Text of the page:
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Author Topic: Are there any Traditionalist Oriental Orthodox Groups?  (Read 2412 times) Average Rating: 0
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OrthodoxSitkan
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« on: March 14, 2008, 10:31:00 PM »

I was wondering are there any Tradititional Oriental Orthodox groups like the Old Caledarists in Byzantine Orthodoxy or the SSPX in the Latin Church--that would assert they are the True Church and Baptize Catholics and Byzantine Orthodox?  I have never heard of any.  Is this phenomenon absent in the Oriental Orthodox Churches?  Maybe the Oriental Churches are free of this.
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Anastasios
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« Reply #1 on: March 14, 2008, 10:41:50 PM »

The mainstream Copts baptize Catholics and have baptized Eastern Orthodox whose baptismal certificates cannot be produced (that I know by anecdotal evidence).

As far as the Eastern (or as you call it, Byzantine) Orthodox Church is concerned, it is not just traditionalist Orthodox who baptize Catholics. It is not so common, but it does occur.
« Last Edit: March 14, 2008, 10:46:39 PM by Anastasios » Logged

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« Reply #2 on: March 14, 2008, 10:48:05 PM »

Ok, I had heard some of the Oriental Orthodox baptize Byzantine Orthodox, but wasn't sure.  So I suppose that OO's are the traditionalists of Orthodoxy.  That is interesting.  It would be interesting to know why Coptic Orthodox baptize Byzantines or Latins.  Do they have the same concept of Grace as Byzantine Orthodox?  If not what is it?
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Anastasios
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« Reply #3 on: March 14, 2008, 11:16:59 PM »

Ok, I had heard some of the Oriental Orthodox baptize Byzantine Orthodox, but wasn't sure.  So I suppose that OO's are the traditionalists of Orthodoxy.  That is interesting.  It would be interesting to know why Coptic Orthodox baptize Byzantines or Latins.  Do they have the same concept of Grace as Byzantine Orthodox?  If not what is it?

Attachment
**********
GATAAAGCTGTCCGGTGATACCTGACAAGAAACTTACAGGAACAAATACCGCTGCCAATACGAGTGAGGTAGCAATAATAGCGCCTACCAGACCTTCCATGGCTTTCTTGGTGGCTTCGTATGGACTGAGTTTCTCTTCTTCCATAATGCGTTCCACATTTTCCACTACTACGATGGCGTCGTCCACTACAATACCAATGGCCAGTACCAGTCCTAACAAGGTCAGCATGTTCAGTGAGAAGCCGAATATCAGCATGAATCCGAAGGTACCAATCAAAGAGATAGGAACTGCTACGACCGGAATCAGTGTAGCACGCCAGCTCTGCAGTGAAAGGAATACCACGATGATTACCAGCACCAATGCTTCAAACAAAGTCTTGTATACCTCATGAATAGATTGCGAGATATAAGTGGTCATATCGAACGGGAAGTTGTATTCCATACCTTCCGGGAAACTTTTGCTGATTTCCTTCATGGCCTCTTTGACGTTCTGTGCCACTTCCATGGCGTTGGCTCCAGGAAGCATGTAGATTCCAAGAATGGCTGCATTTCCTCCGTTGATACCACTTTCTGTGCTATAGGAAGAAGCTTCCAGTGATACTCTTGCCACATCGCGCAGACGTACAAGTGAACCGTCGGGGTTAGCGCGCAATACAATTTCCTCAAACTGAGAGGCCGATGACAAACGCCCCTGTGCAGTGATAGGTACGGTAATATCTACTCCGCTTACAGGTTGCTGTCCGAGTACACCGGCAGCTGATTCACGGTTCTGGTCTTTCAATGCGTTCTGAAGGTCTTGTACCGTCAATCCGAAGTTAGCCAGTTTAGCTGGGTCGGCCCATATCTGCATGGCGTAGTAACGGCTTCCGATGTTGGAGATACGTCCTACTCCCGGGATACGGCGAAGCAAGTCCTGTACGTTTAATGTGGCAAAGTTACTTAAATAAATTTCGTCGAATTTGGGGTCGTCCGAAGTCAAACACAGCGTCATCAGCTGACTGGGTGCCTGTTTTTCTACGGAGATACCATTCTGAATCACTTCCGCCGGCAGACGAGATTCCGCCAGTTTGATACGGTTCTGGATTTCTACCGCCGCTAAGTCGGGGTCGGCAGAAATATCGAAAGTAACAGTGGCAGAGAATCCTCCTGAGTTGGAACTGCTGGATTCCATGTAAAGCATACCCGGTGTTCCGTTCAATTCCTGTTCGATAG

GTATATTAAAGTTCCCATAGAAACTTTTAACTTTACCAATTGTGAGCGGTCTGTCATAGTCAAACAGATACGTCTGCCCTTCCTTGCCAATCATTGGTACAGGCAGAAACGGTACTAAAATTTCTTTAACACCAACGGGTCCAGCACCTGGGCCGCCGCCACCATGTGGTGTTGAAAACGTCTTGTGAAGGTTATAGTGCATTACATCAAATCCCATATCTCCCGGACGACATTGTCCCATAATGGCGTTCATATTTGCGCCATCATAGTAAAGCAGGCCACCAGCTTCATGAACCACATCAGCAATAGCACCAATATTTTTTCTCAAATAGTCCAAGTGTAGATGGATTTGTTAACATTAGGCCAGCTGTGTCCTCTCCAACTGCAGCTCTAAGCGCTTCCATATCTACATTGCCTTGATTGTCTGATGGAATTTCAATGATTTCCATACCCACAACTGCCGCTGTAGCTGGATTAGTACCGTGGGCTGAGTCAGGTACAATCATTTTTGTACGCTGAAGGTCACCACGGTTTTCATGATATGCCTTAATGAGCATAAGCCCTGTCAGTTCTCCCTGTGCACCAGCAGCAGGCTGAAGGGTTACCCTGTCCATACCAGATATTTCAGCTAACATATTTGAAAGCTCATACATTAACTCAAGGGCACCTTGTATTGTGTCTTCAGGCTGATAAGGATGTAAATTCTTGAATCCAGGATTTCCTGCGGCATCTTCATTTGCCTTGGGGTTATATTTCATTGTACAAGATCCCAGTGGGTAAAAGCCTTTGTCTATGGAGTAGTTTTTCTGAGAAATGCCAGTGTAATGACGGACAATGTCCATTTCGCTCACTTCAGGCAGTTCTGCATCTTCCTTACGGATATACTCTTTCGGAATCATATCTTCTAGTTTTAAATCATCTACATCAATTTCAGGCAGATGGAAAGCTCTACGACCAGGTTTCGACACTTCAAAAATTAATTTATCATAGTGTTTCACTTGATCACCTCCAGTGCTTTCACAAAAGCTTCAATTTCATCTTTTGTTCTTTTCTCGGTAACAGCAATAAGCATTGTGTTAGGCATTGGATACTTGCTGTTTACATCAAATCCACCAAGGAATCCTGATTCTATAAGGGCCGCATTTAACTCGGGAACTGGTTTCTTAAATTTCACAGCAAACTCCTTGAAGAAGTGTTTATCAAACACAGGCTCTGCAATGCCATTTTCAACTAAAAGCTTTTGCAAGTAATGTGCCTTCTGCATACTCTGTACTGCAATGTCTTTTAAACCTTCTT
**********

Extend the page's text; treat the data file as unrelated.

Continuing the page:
Armenians and Indians do not even chrismate Eastern Orthodox and will commune Catholics. It seems with the Copts thought that the concern is not grace per se but the fact that Latins do not have immersion baptism (for the most part).
« Last Edit: March 14, 2008, 11:17:14 PM by Anastasios » Logged

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« Reply #4 on: March 28, 2008, 08:45:17 AM »

It seems with the Copts thought that the concern is not grace per se but the fact that Latins do not have immersion baptism (for the most part).

I'm not sure how you came to that conclusion. I've always understood the primary concern to be that we simply do not accept the legitimacy of RC priesthood.
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HaileAmanuel
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« Reply #5 on: April 05, 2008, 12:37:21 PM »

My Brothers,

I'm sorry if I seem incompetent, but is the question asking 'if any of the Oriental Orthodox Churches catechize and baptize converts?'

The Ethiopian/Eritrean Orthodox Tewahido Church [supposedly] catechize and baptize anyone who desires initiation to our, the EOTC.  I say 'supposedly' catechize, because I know situations in which a bishop accepted a 'quick' confession of belief [unfortunately] of candidates and baptized them, along with the administering of Chrismation and Holy Communion, of course.

I think that I can speak on behalf of the Coptic Church also, because a friend of mine was previously Eastern Orthodox, before being catechized and baptized into the Coptic Orthodox Church at the hand of one Its Bishops.  Also, most of the EOTC traditions come from the Church of Alexandria (the Coptic Orthodox Church).